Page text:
Deep beneath our feet lies a seething cauldron of molten iron, stirred into complex patterns by escaping heat and the Earth’s rotation. This is the geodynamo – the source of Earth’s magnetic field.
We use the magnetic field to navigate and it protects us from the solar wind. We still don’t understand the origin of the field, but the geological record tells us that it changes its intensity on relatively short timescales and sometimes dramatically reverses its direction.
To define these changing directions and intensities, mathematical models require data from many points of the Earth’s surface, but crucial data from the southwest Pacific is missing. Dr Gillian Turner from Victoria University of Wellington will use a Marsden Fund grant to fill the gap.
Dr Turner and her team propose to gather data recorded by magnetic particles deposited in lake and marine sediments in New Zealand. Archaeological artefacts such as fired pottery also contain magnetic particles and will be part of the study. The outcome will be a detailed history of the southwest Pacific’s magnetic field over the last 10,000 years.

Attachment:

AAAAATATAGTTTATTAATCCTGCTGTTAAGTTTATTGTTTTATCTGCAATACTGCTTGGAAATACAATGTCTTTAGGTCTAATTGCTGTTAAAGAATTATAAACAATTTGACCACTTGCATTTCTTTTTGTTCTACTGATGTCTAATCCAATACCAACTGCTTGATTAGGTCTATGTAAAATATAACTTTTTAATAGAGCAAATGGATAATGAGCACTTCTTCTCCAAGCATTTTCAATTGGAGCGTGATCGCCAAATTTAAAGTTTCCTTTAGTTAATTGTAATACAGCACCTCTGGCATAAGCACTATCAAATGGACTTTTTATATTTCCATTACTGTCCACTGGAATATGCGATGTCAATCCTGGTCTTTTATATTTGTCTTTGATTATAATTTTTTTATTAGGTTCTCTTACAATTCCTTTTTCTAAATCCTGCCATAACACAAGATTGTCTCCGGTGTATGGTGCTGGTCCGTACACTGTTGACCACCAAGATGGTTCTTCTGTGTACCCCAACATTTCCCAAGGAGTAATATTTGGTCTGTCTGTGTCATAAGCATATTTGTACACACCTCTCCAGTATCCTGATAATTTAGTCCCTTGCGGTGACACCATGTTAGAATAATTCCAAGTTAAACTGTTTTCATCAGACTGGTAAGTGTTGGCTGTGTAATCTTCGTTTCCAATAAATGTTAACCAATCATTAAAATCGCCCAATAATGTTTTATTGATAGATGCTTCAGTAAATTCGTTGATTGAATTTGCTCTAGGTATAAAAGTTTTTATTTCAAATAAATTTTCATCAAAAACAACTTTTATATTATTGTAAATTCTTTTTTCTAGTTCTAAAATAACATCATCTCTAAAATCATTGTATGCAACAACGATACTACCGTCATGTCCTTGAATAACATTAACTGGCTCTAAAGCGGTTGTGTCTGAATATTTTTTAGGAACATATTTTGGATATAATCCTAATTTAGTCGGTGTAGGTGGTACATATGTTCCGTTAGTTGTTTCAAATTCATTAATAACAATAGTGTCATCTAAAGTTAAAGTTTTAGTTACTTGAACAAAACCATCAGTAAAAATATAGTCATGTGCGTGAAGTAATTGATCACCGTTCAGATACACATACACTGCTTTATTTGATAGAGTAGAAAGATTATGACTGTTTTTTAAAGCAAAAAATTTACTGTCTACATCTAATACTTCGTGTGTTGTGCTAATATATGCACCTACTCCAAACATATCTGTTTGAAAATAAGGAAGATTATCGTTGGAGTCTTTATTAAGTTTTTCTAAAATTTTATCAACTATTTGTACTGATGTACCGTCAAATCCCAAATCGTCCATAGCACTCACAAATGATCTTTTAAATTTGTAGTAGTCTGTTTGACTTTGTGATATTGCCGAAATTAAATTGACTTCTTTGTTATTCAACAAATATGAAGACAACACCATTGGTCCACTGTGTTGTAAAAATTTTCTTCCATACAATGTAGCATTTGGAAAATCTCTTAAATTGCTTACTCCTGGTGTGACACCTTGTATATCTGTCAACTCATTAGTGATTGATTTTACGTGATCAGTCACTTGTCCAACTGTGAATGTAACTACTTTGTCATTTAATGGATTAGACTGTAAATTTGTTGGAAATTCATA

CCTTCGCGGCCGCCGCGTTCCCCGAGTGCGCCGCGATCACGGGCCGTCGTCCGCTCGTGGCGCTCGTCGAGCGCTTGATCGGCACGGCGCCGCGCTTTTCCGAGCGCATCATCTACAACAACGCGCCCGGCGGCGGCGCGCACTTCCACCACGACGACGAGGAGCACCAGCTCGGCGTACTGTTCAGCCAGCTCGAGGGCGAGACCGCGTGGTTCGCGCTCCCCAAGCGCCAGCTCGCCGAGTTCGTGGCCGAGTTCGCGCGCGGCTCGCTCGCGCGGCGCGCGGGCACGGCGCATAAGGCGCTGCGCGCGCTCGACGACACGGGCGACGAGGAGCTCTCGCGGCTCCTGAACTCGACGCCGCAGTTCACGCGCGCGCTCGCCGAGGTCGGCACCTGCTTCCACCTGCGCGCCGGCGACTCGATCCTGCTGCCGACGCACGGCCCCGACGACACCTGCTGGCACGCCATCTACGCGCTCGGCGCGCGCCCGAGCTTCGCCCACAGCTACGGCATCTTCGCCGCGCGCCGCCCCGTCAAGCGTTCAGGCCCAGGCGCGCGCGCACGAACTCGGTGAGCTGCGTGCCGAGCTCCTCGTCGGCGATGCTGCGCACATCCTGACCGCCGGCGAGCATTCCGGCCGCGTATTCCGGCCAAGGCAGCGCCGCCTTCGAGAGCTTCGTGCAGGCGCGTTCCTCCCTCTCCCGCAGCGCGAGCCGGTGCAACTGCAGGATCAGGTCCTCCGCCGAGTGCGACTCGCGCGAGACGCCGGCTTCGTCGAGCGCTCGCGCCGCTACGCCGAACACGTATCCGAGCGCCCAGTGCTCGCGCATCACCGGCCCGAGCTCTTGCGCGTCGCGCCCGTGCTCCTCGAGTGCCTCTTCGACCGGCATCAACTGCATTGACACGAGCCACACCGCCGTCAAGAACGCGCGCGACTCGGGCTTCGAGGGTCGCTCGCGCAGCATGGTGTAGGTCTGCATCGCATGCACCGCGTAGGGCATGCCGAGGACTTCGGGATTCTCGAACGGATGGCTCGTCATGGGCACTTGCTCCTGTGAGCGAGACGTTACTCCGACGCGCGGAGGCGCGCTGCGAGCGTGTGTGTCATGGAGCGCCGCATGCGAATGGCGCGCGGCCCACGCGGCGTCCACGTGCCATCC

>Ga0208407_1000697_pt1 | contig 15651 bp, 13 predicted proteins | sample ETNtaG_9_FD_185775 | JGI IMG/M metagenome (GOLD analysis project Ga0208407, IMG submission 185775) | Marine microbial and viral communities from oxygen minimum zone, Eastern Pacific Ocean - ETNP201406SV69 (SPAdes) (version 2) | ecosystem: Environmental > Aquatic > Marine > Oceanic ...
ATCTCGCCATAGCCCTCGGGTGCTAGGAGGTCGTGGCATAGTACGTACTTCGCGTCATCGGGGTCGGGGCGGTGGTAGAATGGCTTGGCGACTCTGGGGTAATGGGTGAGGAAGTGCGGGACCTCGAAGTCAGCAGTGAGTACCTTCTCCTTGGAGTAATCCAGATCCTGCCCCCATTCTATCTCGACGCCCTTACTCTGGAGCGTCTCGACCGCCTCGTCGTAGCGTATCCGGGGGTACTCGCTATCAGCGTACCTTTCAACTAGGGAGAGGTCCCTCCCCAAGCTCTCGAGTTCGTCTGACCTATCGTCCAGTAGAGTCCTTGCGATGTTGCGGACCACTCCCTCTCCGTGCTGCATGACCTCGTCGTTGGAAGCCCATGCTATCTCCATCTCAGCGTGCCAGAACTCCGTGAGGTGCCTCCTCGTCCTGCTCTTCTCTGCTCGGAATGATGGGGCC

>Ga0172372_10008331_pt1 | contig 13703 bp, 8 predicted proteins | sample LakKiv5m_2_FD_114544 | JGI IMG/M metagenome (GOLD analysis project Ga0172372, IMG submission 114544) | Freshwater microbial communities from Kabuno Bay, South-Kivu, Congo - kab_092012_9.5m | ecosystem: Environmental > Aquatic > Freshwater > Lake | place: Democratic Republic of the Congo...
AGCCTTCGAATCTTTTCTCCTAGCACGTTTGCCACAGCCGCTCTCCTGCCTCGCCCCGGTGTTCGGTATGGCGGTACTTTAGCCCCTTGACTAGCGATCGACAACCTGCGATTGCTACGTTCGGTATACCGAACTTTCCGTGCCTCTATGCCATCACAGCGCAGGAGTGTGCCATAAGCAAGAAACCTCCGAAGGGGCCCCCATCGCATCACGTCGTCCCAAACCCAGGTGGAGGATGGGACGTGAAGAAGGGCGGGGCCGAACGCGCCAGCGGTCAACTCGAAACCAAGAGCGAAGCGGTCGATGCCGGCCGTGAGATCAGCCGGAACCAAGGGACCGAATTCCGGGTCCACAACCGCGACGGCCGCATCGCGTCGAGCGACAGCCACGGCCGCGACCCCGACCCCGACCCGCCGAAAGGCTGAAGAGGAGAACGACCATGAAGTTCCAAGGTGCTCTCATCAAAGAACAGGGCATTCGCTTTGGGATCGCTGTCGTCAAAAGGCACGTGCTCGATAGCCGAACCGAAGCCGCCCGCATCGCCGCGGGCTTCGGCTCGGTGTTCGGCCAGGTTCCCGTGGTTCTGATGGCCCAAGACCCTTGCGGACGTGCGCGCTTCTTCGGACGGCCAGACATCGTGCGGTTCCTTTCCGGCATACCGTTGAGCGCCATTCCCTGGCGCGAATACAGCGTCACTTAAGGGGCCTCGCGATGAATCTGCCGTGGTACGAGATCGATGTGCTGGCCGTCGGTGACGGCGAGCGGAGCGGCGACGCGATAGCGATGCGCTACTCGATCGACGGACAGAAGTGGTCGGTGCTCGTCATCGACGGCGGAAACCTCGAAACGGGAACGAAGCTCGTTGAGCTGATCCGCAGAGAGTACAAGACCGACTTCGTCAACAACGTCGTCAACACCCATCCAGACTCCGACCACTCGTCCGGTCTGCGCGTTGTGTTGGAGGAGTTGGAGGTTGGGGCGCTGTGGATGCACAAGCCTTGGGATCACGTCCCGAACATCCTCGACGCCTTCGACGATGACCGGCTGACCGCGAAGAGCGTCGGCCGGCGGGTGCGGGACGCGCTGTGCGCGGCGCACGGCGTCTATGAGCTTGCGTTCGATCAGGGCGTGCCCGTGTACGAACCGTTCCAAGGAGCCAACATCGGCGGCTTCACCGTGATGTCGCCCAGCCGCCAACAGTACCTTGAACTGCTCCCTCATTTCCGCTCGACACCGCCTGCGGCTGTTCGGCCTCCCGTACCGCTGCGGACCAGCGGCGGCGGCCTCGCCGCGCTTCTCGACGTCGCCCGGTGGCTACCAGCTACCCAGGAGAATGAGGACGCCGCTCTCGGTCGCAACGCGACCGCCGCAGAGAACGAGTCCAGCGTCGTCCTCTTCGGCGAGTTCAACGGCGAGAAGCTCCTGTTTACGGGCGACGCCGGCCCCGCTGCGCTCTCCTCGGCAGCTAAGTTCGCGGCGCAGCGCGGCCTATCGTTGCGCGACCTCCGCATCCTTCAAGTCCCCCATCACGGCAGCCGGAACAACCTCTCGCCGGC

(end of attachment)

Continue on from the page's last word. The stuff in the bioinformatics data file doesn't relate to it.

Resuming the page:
This history will enable a high-resolution tool for dating recent events, such as early settlement of New Zealand and climate change, to be developed. And, by combining their measurements with similar observations from the Northern Hemisphere it is hoped to provide a globally consistent model of Earth’s dynamic magnetic field.
Total Funding: $615,000 over 3 years
Researchers: Dr Gillian Turner, School of Chemical and Physical Sciences, Victoria University of Wellington
Tel: +64 (0)4 463 6478